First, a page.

Bloomberg Businessweek

Meet Your Financial BFF

Jon Stein’s company, Betterment, has won over millennials with low fees. Now the rest of the financial industry wants in

In August, Fidelity Investments, the wealth management giant, did something wild, at least by the standards of the wealth management industry. It announced it would offer two mutual funds with no management fees. The move was seen as the culmination of a price war among companies such as Fidelity, Vanguard Group, BlackRock, and Charles Schwab, and as great news for middle-class investors. Jon Stein, however, wasn’t a fan.

Stein is the chief executive officer of Betterment LLC, the startup that helped spark the fee war by persuading millennials to buy the cheapest funds they could find. “I love that fees are falling rapidly,” Stein says, before noting “problems” with Fidelity’s approach. The only way Fidelity can make money on a free product, he says, is if it persuades customers to also sign up for revenue-generating services, such as actively managed funds with significant fees. “They’re trying to cross-sell you into high-margin products,” he adds. “That’s the way most incumbents play the game. They typically try to hide fees or do a little bit of a bait and switch. And that’s not our model.” (A Fidelity spokesman says its pricing is transparent and that the free funds are standalone products.)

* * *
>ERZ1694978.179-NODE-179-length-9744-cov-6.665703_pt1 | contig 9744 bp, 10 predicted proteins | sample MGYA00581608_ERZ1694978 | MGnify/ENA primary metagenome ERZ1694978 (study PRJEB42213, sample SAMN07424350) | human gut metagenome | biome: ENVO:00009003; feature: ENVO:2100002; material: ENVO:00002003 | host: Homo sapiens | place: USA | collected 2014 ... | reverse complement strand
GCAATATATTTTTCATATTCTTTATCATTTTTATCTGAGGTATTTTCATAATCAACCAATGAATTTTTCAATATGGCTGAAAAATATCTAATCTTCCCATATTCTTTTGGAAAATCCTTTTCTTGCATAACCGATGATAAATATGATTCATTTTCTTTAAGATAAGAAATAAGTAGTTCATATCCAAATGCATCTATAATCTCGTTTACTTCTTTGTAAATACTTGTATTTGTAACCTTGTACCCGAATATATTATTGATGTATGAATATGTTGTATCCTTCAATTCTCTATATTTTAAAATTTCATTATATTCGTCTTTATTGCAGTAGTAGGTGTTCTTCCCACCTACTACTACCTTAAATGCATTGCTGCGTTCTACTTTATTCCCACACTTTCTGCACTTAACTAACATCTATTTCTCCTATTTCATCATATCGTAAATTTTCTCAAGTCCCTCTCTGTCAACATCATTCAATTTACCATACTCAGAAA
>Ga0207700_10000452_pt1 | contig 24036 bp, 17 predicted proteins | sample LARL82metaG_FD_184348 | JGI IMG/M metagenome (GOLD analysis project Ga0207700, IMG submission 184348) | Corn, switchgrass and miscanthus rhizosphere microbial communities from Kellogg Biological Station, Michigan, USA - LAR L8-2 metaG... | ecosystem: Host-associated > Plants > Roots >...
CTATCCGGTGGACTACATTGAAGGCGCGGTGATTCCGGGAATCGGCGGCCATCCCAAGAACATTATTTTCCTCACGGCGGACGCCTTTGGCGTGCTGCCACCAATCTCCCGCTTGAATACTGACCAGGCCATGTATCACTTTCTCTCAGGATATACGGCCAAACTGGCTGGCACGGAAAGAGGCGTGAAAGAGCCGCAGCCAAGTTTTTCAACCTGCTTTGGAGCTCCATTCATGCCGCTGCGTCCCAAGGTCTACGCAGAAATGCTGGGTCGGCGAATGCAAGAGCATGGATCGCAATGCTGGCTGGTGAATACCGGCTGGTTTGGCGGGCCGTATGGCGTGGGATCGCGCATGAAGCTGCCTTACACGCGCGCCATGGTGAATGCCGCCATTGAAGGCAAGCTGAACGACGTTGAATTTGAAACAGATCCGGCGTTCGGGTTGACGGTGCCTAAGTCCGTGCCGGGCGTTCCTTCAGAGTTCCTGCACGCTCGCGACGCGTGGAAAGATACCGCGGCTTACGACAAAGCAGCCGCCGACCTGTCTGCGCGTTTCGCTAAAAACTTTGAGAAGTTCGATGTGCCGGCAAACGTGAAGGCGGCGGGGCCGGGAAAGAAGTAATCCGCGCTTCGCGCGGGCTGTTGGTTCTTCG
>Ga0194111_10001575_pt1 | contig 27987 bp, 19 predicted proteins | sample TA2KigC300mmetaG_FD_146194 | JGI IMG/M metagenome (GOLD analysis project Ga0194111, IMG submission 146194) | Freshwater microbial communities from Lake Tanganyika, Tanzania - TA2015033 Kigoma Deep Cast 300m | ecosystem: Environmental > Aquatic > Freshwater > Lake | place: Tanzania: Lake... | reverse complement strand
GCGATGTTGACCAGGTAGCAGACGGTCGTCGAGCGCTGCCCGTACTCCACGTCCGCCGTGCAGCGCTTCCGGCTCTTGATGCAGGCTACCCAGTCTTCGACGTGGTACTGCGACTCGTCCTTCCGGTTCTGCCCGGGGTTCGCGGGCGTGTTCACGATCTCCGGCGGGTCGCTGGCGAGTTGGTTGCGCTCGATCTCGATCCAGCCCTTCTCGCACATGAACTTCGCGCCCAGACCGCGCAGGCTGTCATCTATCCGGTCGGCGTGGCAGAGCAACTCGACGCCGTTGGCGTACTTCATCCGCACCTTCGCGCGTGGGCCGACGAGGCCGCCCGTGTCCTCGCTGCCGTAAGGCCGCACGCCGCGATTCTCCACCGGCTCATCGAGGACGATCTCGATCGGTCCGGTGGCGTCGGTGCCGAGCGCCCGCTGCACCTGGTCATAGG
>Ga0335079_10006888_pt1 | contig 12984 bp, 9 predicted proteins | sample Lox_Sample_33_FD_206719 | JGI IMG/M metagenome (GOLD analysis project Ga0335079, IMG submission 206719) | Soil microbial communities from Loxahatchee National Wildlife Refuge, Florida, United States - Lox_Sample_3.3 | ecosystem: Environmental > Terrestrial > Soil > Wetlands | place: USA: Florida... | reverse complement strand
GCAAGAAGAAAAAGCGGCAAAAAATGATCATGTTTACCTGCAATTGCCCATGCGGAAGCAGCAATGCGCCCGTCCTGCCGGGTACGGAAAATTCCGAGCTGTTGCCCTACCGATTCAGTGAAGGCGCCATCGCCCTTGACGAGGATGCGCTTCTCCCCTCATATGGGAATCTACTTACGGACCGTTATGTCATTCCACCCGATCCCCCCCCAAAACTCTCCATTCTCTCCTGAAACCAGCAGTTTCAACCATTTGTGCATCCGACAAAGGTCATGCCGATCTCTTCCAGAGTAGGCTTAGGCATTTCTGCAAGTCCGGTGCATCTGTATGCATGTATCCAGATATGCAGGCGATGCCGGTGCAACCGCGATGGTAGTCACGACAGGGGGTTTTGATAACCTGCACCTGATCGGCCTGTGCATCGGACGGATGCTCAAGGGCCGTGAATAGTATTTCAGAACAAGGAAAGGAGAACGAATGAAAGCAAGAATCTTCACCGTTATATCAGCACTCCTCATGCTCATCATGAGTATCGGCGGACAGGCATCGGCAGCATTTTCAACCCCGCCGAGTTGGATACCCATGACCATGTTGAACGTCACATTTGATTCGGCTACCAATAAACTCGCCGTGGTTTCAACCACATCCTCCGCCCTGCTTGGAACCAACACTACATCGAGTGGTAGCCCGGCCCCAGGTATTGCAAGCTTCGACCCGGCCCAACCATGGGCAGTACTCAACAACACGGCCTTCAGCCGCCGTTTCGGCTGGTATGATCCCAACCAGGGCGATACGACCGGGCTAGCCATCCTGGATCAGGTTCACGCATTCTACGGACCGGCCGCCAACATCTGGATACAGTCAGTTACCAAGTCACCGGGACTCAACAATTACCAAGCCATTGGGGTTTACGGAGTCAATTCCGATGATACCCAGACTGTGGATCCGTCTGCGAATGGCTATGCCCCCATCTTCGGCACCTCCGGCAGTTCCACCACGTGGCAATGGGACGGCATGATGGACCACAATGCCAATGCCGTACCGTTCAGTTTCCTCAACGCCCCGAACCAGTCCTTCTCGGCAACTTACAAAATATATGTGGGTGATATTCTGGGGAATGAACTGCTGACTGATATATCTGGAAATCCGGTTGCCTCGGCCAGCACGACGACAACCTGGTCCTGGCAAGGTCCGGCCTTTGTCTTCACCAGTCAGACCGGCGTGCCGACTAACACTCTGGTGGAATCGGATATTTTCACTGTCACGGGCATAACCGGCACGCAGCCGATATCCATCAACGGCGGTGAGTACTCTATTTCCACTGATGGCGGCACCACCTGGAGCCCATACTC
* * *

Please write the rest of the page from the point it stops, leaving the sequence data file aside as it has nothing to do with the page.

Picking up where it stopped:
If Stein, 39, sounds cynical, that’s what the 2008 financial crisis did to people who were affected by it. The low-fee evangelist founded Betterment after a stint at First

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